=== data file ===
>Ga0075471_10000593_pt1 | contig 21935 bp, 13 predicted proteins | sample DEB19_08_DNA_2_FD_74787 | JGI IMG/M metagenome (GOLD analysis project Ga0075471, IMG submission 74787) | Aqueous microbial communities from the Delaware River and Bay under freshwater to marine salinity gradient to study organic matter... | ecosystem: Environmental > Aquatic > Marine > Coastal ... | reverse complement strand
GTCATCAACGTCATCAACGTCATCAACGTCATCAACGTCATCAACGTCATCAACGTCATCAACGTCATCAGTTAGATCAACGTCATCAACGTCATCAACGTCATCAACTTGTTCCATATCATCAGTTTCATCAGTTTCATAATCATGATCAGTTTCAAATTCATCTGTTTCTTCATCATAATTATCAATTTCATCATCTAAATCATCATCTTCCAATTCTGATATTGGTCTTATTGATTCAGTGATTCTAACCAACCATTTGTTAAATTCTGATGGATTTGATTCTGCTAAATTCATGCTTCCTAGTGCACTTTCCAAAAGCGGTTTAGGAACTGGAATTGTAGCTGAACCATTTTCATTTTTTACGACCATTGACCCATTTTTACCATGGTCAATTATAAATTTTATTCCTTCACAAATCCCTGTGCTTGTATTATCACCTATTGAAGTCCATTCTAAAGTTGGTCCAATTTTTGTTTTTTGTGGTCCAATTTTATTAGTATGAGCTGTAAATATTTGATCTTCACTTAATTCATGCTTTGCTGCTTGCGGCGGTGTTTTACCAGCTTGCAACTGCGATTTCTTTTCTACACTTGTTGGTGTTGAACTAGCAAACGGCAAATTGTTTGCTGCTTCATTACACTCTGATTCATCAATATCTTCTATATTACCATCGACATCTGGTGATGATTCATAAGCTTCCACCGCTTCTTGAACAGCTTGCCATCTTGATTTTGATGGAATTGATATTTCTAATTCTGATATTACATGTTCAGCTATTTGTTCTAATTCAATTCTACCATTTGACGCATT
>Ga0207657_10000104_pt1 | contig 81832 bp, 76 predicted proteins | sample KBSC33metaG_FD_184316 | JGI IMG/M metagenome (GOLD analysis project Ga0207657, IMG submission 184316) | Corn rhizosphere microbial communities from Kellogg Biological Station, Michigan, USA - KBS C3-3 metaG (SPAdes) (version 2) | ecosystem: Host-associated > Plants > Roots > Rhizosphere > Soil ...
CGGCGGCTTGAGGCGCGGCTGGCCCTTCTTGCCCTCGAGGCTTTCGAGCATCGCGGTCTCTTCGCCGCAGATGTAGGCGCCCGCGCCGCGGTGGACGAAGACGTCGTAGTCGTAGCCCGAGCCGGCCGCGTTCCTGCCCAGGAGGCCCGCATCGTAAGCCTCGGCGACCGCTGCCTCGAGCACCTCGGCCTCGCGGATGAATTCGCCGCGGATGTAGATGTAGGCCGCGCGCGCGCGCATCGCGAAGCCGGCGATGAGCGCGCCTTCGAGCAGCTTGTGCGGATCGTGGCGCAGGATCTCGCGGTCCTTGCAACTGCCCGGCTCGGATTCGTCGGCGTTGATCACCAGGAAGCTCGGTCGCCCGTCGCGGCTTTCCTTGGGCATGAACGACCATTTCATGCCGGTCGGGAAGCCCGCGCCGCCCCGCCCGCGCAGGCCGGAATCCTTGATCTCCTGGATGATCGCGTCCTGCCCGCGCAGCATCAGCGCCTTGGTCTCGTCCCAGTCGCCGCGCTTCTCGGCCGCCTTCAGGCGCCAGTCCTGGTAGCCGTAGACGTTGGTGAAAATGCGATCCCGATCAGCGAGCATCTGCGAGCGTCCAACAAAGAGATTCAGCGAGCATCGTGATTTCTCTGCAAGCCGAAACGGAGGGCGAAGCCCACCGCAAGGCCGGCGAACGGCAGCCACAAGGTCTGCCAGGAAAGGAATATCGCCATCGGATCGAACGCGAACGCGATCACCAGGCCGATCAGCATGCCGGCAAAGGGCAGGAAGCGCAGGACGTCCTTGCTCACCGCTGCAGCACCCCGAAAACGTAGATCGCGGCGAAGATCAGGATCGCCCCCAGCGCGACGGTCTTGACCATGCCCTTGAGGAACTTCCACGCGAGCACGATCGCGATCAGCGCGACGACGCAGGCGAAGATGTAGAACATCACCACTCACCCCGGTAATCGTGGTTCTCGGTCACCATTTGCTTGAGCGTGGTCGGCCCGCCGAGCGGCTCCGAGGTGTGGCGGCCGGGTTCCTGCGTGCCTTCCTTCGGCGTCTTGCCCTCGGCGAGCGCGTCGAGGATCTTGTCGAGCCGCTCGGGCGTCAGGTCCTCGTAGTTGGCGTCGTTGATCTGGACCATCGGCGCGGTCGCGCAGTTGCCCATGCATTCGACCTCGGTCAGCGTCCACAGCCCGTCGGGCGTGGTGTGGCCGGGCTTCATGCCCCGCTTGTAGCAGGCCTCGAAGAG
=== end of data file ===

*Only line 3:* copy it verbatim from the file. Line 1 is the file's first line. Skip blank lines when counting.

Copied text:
>Ga0207657_10000104_pt1 | contig 81832 bp, 76 predicted proteins | sample KBSC33metaG_FD_184316 | JGI IMG/M metagenome (GOLD analysis project Ga0207657, IMG submission 184316) | Corn rhizosphere microbial communities from Kellogg Biological Station, Michigan, USA - KBS C3-3 metaG (SPAdes) (version 2) | ecosystem: Host-associated > Plants > Roots > Rhizosphere > Soil ...